An Oregon State University team of chemists has discovered a new shade of blue. The electric blue color, named “YInMn” for the elements it is composed of (yttrium, indium, and manganese), was the result of an accident. While experimenting with new materials, intended for use in electronics applications, OSU chemist Mas Subramanian and his team mixed the black-colored manganese oxide with other chemicals, heating them to nearly 2,000 degrees Fahrenheit, to create the bright blue color. “It was serendipity, actually; a happy, accidental discovery,” Subramanian said.
The new color; courtesy Oregon State University
“The basic crystal structure we’re using for these pigments was known before, but no one had ever considered using it for any commercial purpose, including pigments,” he said. The university explained the science behind the color: “The new pigment is formed by a unique crystal structure that allows the manganese ions to absorb red and green wavelengths of light, while only reflecting blue. The vibrant blue is so durable, and its compounds are so stable—even in oil and water—that the color does not fade.”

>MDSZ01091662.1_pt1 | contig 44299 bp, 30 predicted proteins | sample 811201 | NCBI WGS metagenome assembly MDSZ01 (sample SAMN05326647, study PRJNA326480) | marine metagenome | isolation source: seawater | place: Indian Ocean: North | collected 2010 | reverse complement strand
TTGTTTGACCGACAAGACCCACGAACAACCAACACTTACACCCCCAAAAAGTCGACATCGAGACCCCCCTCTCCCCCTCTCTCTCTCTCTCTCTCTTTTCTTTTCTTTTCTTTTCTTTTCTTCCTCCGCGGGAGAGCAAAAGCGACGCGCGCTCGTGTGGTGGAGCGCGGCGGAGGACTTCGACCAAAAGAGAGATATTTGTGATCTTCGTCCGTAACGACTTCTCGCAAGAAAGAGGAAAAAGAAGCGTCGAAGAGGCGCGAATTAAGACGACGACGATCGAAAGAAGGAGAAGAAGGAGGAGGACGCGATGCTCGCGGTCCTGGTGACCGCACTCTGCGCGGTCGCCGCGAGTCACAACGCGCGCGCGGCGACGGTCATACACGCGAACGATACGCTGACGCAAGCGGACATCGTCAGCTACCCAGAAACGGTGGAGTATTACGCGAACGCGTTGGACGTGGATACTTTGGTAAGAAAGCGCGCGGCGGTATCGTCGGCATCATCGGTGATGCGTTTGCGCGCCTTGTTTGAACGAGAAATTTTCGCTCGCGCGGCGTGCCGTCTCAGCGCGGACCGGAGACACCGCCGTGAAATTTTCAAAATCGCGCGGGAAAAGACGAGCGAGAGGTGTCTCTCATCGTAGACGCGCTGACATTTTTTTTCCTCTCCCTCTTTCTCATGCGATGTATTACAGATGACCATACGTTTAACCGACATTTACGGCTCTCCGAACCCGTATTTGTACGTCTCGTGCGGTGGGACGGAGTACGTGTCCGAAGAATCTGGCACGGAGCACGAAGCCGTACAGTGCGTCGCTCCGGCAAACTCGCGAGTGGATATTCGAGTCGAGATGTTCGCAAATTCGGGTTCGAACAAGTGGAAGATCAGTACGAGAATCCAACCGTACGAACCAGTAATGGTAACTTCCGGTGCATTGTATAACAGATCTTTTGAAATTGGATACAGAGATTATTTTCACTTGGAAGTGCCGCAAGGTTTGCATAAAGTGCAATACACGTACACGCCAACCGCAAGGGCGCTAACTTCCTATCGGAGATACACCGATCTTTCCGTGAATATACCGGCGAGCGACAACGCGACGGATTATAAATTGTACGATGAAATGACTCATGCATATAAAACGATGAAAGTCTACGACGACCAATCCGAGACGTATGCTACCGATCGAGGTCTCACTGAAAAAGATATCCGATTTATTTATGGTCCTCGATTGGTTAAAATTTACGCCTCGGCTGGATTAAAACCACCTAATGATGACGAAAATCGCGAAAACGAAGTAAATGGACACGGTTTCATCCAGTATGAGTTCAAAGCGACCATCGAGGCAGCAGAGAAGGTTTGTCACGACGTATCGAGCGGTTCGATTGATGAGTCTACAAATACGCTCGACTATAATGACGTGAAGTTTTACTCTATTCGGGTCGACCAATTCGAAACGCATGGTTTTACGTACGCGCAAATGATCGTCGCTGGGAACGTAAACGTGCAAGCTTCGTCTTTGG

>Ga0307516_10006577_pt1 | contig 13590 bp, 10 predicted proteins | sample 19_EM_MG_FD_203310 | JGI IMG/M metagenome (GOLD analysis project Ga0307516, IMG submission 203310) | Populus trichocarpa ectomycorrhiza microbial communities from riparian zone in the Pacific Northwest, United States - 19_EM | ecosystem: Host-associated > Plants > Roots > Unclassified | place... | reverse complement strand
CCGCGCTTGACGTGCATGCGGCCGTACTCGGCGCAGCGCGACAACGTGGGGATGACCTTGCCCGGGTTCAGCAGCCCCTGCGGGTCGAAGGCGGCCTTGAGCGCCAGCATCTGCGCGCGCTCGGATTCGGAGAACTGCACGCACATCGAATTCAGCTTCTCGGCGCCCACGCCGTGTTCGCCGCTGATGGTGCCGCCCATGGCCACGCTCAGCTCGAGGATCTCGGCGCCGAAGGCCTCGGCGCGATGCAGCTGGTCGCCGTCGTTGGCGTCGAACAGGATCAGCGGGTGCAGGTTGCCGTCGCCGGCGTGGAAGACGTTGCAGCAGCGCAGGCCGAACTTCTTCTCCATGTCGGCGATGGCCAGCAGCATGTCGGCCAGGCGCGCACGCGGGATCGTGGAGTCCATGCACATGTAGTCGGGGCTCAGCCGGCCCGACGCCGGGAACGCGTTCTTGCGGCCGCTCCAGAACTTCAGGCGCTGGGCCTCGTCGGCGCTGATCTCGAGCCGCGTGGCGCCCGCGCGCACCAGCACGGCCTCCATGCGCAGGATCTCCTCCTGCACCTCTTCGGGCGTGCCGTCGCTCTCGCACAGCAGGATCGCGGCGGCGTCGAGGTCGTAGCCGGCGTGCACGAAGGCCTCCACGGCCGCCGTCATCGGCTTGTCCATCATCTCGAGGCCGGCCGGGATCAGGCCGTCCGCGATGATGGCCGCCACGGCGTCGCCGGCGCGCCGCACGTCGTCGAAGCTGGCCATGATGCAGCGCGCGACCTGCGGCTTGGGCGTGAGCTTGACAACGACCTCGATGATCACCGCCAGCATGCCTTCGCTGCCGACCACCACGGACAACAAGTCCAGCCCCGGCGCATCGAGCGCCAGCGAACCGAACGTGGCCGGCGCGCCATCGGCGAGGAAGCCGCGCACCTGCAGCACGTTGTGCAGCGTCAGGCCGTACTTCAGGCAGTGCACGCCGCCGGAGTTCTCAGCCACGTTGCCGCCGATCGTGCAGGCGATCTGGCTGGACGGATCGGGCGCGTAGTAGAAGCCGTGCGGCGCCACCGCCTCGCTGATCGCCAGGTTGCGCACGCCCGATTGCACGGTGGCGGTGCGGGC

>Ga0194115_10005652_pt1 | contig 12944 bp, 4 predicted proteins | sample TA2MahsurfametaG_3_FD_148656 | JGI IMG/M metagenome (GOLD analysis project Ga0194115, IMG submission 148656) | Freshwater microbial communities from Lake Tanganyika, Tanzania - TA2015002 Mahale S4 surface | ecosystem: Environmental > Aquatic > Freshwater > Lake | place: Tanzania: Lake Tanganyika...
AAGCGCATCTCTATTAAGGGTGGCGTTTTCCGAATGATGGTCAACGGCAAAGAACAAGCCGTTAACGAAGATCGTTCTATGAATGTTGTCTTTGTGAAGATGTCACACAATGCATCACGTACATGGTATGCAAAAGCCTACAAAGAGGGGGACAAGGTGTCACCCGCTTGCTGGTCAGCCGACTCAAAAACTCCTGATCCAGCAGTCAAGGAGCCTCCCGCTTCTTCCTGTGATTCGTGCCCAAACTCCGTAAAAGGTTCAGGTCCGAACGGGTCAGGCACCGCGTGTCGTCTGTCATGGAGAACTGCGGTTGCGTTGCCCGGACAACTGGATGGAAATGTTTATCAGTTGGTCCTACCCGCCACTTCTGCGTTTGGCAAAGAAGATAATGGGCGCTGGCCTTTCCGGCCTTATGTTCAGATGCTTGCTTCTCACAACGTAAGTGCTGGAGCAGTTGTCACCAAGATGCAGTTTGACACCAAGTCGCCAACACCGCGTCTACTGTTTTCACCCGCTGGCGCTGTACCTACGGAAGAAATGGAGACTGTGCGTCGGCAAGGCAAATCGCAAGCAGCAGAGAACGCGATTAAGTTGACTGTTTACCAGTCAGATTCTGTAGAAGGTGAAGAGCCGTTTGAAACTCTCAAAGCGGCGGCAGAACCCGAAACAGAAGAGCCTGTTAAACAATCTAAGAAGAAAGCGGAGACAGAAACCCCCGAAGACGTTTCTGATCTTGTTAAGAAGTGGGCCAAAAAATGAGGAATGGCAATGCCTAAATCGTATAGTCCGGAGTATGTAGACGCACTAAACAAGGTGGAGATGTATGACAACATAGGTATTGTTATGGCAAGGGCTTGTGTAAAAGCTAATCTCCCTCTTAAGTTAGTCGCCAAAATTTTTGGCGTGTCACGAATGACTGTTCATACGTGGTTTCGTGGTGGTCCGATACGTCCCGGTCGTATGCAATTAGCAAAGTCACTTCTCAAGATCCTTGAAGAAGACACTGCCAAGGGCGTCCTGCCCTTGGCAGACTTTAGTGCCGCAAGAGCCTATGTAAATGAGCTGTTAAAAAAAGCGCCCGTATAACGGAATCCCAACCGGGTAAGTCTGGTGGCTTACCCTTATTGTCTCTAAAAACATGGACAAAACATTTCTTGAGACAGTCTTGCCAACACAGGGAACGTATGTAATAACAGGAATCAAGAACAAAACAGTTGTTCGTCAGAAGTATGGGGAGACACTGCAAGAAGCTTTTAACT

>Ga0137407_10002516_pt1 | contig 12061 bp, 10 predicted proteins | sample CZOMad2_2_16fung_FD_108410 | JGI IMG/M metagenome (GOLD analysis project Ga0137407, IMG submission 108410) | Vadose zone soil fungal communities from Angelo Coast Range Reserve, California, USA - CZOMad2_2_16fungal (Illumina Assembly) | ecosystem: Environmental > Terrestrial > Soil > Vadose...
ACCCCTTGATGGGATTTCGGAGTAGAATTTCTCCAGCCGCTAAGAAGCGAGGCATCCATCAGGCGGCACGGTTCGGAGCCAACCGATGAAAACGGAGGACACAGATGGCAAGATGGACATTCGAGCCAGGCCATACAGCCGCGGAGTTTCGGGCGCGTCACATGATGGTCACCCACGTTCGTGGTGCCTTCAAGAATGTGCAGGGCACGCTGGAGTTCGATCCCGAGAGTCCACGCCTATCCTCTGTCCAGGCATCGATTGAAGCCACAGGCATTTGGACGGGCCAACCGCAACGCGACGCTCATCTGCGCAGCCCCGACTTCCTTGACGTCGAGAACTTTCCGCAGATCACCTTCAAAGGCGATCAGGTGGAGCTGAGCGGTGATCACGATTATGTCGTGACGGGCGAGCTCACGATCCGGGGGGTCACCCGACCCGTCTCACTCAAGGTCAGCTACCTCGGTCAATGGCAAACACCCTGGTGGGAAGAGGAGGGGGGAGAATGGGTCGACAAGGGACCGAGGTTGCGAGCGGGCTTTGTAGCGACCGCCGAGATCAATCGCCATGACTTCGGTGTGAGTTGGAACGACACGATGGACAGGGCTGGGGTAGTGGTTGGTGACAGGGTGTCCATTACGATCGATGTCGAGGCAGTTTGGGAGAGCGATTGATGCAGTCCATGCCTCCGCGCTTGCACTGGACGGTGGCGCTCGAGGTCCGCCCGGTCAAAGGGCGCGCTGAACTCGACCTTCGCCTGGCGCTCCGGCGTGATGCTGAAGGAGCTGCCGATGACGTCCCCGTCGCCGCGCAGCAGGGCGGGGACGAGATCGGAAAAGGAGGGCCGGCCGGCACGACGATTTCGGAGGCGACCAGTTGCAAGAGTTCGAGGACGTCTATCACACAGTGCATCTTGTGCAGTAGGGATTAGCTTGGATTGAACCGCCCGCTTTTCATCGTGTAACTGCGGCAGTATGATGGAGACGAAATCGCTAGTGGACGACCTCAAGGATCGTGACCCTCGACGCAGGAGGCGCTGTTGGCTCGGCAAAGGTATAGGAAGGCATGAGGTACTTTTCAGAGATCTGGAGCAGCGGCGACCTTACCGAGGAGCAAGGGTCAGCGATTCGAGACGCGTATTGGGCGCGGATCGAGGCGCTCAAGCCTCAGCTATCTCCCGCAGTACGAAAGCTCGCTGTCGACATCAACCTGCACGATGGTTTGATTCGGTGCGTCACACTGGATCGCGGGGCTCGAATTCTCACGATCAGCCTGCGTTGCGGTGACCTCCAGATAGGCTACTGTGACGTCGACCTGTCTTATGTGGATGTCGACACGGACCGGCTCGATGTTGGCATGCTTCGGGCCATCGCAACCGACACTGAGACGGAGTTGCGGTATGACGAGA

OSU will license the pigment exclusively with The Shepherd Color Company, for a range of coatings and plastics. “This new blue pigment is a sign that there are new pigments to be discovered in the inorganic pigments family,” said Geoffrey T. Peake, research and development manager for The Shepherd Color Company. The pigment may also be used in roofing materials, as a “cool blue” compound that is more energy-efficient than other alternatives.
“The more we discover about the pigment, the more interesting it gets,” said Subramanian. “We already knew it had advantages of being more durable, safe and fairly easy to produce. Now it also appears to be a new candidate for energy efficiency.”